Rhetorical Analysis of Martin Luther King's I Have A Dream Speech

Rhetorical Analysis of Martin Luther King's I Have A Dream Speech

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More than 40 years ago, in August 1963, Martin Luther King electrified America with his momentous ‘I Have A Dream’ speech, dramatically delivered from the steps of the Lincoln Memorial.

His soaring rhetoric demanding racial justice and an integrated society became a mantra for the black community and is as familiar to subsequent generations of Americans as the US Declaration of Independence. His words proved to be a touchstone for understanding the social and political upheaval of the time and gave the nation a vocabulary to express what was happening.

The key message in the speech is that all people are created equal and, although not the case in America at the time, King felt it must be the case for the future. He argued passionately and powerfully.

So what were his compositional strategies and techniques?

Certainly King’s speech was well researched. In preparation he studied the Bible, The Gettysburg Address and the US Declaration of Independence and he alludes to all three in his address.

Stylistically the speech has been described as a political treatise, a work of poetry, and a masterfully delivered and improvised sermon, bursting with biblical language and imagery. As well as rhythm and frequent repetition, alliteration is a hallmark device, used to bang home key points.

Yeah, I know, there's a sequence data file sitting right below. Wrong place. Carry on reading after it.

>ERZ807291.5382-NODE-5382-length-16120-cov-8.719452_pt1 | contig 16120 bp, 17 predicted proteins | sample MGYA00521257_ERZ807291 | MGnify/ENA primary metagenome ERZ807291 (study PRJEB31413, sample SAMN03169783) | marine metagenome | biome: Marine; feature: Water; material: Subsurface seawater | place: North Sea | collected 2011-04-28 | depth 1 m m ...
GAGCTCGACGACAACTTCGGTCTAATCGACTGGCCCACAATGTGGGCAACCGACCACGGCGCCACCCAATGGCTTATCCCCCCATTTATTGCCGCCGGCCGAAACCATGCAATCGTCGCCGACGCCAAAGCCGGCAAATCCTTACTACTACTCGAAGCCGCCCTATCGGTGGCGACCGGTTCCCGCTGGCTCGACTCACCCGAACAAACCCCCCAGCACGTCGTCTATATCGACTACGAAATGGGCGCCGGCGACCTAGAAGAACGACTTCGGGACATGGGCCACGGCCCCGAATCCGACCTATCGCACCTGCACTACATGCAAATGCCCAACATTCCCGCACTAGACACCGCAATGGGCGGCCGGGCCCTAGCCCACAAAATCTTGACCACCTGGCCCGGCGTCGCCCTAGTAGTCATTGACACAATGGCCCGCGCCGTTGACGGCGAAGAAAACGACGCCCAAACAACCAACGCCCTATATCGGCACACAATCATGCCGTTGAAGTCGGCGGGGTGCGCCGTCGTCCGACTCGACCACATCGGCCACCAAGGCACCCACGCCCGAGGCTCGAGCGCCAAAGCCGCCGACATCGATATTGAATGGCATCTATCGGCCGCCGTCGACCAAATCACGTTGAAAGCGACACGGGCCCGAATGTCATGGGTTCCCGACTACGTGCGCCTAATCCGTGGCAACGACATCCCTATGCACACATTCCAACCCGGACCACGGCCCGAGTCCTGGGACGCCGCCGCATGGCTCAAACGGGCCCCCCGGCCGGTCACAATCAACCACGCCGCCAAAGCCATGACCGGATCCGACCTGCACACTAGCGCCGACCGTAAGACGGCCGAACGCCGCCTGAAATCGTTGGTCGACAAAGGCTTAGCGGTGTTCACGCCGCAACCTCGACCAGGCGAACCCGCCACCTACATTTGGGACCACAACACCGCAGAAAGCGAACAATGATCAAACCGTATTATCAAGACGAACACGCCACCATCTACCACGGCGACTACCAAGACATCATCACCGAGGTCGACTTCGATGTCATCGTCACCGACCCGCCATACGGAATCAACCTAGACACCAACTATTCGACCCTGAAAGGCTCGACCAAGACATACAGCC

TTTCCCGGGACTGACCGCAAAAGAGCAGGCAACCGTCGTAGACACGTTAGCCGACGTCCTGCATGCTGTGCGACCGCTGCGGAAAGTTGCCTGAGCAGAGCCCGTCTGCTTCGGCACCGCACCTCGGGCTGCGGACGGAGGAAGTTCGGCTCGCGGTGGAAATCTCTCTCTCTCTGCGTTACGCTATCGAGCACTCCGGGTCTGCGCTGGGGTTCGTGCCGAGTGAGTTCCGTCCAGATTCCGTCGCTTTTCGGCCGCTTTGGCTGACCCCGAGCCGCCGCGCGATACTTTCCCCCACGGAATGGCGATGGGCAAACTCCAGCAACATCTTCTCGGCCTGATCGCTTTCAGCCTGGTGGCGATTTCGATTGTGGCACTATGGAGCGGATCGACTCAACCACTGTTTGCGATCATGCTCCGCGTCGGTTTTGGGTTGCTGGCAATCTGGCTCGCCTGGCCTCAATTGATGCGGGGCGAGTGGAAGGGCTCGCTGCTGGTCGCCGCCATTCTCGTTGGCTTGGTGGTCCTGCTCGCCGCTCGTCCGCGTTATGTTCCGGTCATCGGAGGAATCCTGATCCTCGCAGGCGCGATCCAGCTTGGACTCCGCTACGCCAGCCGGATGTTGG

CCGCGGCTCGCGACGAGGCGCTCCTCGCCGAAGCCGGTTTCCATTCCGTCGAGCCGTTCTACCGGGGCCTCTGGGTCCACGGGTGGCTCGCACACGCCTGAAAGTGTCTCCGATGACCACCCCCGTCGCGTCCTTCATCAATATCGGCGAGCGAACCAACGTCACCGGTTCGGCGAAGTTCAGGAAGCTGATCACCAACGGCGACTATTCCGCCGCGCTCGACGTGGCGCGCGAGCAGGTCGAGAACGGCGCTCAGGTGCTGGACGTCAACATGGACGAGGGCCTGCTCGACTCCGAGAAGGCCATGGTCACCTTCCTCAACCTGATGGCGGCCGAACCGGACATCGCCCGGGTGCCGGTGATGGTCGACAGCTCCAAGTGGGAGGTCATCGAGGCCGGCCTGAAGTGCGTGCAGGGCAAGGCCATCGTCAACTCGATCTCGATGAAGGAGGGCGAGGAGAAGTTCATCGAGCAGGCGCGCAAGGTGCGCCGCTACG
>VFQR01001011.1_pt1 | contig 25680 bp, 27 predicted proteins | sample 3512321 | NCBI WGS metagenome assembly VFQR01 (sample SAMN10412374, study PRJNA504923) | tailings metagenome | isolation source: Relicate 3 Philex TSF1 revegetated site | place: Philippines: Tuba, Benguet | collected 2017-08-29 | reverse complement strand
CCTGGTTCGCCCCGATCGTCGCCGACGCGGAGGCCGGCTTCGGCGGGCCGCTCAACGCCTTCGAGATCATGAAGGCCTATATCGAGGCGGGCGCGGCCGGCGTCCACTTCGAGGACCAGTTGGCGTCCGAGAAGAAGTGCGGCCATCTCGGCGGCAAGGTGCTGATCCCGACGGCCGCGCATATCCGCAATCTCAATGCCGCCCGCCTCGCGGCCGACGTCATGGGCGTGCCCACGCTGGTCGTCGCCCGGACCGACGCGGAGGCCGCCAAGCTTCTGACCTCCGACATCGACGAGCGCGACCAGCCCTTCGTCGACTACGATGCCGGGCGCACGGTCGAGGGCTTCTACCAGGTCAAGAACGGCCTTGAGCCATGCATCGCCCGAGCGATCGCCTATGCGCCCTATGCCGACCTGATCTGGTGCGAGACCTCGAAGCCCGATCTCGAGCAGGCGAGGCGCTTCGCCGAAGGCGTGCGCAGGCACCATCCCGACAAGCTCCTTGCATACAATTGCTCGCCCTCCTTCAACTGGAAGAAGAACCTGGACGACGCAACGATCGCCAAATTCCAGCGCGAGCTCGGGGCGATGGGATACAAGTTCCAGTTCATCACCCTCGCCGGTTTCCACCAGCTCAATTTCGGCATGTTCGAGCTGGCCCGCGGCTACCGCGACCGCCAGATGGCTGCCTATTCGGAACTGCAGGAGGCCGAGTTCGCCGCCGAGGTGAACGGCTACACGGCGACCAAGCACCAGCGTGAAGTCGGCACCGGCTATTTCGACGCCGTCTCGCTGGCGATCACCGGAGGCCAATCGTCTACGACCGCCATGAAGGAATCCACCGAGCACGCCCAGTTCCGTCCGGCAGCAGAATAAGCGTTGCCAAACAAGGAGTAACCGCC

The format is simple – always an aid to memorability! It falls into two parts.

The first half portrays not an idealised American dream but a picture of a seething American nightmare of racial injustice. It calls for action in a series of themed paragraphs. “Now is the time” is the first:

We have also come to this hallowed spot to remind America of the fierce urgency of now. This is no time to engage in the luxury of cooling off o...


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...s a rhetorical masterpiece. What is Rhetoric?
Here are some famous definitions:

Plato: [Rhetoric] is the “art of enchanting the soul.” (The art of winning the soul by discourse.)

Aristotle: Rhetoric is “the faculty of discovering in any particular case all of the available means of persuasion.”

Cicero: “Rhetoric is one great art comprised of five lesser arts: inventio, dispositio, elocutio, memoria, and pronunciatio.” Rhetoric is “speech designed to persuade.”

Quintilian: “Rhetoric is the art of speaking well.”

Francis Bacon: “The duty and office of rhetoric is to apply reason to imagination for the better moving of the will.”

George Campbell: [Rhetoric] is “that art or talent by which discourse is adapted to its end. The four ends of discourse are to enlighten the understanding, please the imagination, move the passion, and influence the will.”

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